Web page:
The awards. With so many amazing bloggers around and so many people achieving great things through their blogging it is great that there are a number of awards ceremonies which aim to recognise some of the best. The Brilliance in Blogging Awards by BritMums use both voting and judges to decide the best of the best and it was lovely that so many of the winners were shocked and humble at their well deserved achievement. Well done to everyone.

Monday, 27 June 2016

Getting ready for school - Part 3 Advice from other mums

In the last in the series preparing for M to start school I asked some members of friendly Facebook group if any other parents had advice from their experience of their children starting school. Here are my favourites:

Catherine, who is an old hat at first days suggests: 

“Leave at least fine minutes before you think you need to. All you need is for a particularly fascinating worm on the path and your expert parent plans of being early for school are scuppered. “

Take a photo of your child next to the school sign on the first day of each school year. You'll have a lovely collection over the years and be able to compare year on year. “

“Label everything... even pants!”

Lucy of Bambino Goodies says: 

“Pop a little note (or a joke) into their book bag or lunch box - I had a tear-off pad - every day that they can look at if they start to feel sad. “

“Plan something lovely (coffee and cake with a friend, beauty treatment) for yourself after you've dropped them off on the first day to take your mind off it.”

“Don't worry. They'll soon be running in without a backward glance. That's the sad bit. *sob*”
a reception school room with boxes of activities, tables and lots of things on the walls like alphabet and numbers

Chantelle from Mama Mummy Mum advises:

“getting 4 girls out the door on time means organisation is key. Uniform laid out the night before, getting up before the kids to make sure lunches are made (I've been known to forget otherwise) oh and if all else fails yelling hurry up a lot!!”

And finally Louise recommends:

“If they are a little upset, take a lead from the staff. I suspect they'll want you out of the way quickly as that's the fastest way to settle the little one. Allow that to happen and leave quickly.”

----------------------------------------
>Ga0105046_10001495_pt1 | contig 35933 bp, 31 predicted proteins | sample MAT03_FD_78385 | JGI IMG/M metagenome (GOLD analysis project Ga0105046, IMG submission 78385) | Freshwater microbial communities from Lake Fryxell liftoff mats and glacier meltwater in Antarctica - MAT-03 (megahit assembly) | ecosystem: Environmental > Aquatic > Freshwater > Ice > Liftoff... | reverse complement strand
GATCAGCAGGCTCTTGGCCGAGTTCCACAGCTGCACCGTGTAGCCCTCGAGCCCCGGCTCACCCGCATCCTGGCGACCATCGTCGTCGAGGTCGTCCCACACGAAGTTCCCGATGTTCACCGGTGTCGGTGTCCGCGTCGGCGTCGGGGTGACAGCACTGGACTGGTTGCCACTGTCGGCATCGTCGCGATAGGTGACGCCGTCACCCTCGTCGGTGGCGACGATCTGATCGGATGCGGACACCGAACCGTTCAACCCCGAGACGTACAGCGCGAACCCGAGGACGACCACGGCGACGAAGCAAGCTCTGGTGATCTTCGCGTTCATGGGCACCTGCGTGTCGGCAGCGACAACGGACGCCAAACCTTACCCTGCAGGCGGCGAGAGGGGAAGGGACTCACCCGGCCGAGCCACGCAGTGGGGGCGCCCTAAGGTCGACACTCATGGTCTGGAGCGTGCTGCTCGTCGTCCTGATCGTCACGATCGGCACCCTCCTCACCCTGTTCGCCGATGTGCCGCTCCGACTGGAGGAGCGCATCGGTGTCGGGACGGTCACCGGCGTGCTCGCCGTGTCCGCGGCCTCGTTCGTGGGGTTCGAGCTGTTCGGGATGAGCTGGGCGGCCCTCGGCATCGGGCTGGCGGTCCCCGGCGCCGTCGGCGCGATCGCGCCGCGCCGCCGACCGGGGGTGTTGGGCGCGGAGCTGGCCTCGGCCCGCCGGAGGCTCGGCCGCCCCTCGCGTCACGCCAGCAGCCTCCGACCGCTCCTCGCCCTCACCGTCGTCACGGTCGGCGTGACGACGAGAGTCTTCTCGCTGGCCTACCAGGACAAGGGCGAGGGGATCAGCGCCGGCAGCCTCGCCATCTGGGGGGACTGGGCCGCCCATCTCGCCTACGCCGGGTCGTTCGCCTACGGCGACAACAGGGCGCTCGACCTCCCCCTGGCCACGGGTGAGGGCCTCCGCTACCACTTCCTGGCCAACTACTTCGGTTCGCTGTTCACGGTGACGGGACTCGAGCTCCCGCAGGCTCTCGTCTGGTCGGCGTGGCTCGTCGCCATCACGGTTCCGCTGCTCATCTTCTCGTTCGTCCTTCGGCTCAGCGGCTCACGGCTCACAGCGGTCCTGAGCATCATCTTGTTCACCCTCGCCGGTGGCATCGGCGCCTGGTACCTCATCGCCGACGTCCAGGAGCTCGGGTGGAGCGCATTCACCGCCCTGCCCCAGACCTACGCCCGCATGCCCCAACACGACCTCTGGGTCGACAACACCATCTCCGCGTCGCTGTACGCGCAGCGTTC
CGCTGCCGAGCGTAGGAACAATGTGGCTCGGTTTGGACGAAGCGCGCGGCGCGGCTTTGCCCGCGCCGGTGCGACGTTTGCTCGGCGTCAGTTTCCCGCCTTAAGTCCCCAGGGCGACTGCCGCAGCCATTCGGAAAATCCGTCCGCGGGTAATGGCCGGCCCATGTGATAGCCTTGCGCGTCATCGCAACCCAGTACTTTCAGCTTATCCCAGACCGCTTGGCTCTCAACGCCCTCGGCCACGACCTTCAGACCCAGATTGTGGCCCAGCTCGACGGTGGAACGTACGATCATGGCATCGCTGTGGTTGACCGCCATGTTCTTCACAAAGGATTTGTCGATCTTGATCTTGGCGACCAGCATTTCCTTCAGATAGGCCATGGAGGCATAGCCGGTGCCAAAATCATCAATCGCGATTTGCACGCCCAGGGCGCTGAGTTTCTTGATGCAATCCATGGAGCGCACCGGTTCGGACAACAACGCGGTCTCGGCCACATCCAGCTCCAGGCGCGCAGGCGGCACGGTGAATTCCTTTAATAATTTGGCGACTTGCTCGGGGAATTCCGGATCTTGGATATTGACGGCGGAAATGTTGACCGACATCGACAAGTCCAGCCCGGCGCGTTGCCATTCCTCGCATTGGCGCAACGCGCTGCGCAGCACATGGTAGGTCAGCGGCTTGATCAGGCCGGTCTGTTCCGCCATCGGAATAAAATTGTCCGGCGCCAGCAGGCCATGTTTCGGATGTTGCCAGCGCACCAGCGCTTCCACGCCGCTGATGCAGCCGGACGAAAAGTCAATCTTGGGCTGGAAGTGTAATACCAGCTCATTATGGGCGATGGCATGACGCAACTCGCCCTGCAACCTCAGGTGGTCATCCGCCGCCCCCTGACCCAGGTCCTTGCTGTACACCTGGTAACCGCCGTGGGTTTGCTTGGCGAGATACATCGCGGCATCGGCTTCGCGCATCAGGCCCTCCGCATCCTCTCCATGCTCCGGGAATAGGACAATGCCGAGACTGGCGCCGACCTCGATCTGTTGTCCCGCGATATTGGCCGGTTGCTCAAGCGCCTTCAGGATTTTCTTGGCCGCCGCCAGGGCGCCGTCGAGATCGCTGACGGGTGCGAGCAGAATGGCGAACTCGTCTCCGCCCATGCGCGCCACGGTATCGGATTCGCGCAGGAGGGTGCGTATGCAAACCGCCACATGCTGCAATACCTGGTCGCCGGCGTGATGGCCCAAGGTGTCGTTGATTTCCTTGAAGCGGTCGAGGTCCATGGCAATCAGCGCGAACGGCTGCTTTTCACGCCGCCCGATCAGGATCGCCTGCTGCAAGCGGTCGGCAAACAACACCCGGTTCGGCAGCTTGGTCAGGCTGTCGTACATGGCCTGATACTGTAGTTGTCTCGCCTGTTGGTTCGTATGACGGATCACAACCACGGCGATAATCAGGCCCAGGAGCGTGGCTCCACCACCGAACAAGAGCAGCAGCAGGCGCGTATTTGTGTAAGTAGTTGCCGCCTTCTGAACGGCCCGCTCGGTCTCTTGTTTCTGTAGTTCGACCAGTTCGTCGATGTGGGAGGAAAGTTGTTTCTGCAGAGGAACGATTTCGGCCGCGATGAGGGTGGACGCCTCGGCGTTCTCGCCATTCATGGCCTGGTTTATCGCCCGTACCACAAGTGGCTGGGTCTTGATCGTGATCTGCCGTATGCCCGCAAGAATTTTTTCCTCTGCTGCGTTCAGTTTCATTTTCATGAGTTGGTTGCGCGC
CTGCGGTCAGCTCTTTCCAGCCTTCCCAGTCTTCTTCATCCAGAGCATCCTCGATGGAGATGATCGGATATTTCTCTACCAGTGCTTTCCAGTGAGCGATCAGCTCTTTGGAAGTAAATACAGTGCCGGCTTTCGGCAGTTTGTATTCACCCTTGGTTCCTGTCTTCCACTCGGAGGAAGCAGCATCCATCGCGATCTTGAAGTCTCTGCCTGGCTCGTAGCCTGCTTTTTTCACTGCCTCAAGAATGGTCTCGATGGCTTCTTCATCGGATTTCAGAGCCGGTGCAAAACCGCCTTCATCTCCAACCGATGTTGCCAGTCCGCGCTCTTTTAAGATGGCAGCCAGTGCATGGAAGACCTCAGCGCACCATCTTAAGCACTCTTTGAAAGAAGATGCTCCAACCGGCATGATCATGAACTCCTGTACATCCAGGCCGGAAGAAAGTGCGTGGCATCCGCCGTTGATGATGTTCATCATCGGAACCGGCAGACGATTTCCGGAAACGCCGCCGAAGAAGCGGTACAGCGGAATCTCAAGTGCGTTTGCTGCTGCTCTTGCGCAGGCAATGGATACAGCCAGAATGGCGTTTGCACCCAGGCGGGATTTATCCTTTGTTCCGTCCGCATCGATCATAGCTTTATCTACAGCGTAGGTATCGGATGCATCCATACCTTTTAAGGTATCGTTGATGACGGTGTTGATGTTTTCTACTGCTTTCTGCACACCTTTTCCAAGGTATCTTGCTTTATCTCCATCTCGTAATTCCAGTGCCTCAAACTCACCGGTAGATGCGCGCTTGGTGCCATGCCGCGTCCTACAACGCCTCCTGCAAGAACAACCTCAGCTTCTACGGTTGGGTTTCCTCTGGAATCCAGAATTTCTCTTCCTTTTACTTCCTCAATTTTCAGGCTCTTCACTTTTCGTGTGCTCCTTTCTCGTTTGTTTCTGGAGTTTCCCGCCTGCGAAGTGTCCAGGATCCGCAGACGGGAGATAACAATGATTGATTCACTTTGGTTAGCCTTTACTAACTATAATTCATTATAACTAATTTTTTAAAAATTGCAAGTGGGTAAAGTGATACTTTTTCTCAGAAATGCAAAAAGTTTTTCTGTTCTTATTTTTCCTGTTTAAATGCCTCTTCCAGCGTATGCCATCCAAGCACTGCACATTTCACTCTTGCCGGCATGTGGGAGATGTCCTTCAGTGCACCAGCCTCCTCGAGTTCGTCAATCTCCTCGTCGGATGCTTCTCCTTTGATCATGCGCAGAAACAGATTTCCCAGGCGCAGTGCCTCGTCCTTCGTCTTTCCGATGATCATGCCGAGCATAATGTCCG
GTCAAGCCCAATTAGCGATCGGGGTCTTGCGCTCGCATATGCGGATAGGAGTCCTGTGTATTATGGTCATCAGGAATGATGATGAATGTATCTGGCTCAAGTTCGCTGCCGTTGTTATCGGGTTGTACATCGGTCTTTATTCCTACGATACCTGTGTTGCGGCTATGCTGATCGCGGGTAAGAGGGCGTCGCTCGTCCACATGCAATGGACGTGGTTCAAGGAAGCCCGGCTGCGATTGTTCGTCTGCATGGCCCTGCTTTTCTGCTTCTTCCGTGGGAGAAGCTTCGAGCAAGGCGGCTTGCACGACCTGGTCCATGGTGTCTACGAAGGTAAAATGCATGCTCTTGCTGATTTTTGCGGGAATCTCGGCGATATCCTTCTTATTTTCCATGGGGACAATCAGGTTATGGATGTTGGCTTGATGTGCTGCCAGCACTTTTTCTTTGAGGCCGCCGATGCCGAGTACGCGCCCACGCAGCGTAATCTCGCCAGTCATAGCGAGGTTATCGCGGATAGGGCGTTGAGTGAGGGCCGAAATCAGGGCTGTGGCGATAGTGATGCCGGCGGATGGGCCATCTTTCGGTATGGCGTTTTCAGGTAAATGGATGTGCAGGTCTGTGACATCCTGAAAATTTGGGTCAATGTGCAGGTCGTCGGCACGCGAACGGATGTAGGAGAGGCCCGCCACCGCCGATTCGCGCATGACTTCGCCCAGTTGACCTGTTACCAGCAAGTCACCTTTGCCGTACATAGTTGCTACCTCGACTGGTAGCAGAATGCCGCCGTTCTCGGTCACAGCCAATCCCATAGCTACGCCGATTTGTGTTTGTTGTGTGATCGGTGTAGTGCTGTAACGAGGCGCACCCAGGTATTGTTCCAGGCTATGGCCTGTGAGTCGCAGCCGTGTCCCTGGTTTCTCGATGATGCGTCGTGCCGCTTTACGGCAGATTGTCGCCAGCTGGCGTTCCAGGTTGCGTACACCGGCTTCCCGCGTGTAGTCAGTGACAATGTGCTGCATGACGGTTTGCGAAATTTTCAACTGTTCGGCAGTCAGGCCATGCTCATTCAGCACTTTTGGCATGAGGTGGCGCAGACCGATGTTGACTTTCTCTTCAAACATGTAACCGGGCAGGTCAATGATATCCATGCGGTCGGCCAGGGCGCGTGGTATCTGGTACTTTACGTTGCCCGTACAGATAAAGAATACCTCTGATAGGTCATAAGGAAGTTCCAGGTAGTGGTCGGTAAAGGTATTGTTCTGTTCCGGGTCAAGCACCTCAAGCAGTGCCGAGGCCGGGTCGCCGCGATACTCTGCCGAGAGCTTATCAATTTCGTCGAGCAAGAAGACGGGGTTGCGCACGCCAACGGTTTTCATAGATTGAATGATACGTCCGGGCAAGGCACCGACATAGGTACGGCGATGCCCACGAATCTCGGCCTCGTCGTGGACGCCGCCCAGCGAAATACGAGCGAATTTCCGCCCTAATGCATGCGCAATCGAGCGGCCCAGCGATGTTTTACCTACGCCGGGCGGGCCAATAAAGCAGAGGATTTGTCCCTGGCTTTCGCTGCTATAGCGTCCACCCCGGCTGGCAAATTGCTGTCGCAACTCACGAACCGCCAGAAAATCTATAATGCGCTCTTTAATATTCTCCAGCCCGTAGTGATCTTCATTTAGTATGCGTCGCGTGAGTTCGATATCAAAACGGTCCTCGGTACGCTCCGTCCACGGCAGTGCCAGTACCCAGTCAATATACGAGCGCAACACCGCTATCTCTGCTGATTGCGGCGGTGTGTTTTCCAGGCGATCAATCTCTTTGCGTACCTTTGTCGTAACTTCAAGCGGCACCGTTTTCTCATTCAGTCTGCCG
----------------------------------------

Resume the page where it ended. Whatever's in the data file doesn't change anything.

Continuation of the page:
“Expect extreme tiredness and hunger at the end of the school day for at least the first term. Take a snack with you when you collect them from school to fend off the "hanger”.”

“Don't ask too many questions and expect a long tale about what they've done all day. It's their equivalent of work and, although we are desperate to know, they think it's pretty boring. Stimulate responses with questions like "Who would you like to have been abducted by aliens today?" "What was your favourite activity today?" and try to keep your questions open or you'll get yes/no answers.”

Part 1 - What do you need to get?
Part 2 - Getting me and my child ready

Water, water everywhere, but how much do you drink?

Every summer I end up with heat stroke a couple of times and I frequently get headaches. I suspect this is due to me finding the taste of water boring and really disliking the flavour of water when I am away from home. I just don't drink enough. Have you noticed tap water tastes differently throughout the UK and very differently abroad? There are even some bottled waters I don't like the taste of.

I don't want to give you the impression that I have a refined palate. I'm fairly sure I wouldn't be able to tell you the difference between a £5 bottle of red and a £50 one. I think I just get used to the same things tasting the same way. It's the reason I normally groan when I see a product label saying "new improved recipe!"

To try and keep me drinking when I'm at home I drink squash, anything else is an expensive habit and can be too high in sugar. Unsurprisingly M has copied this and apart from in her beaker at night she will normally drink squash too.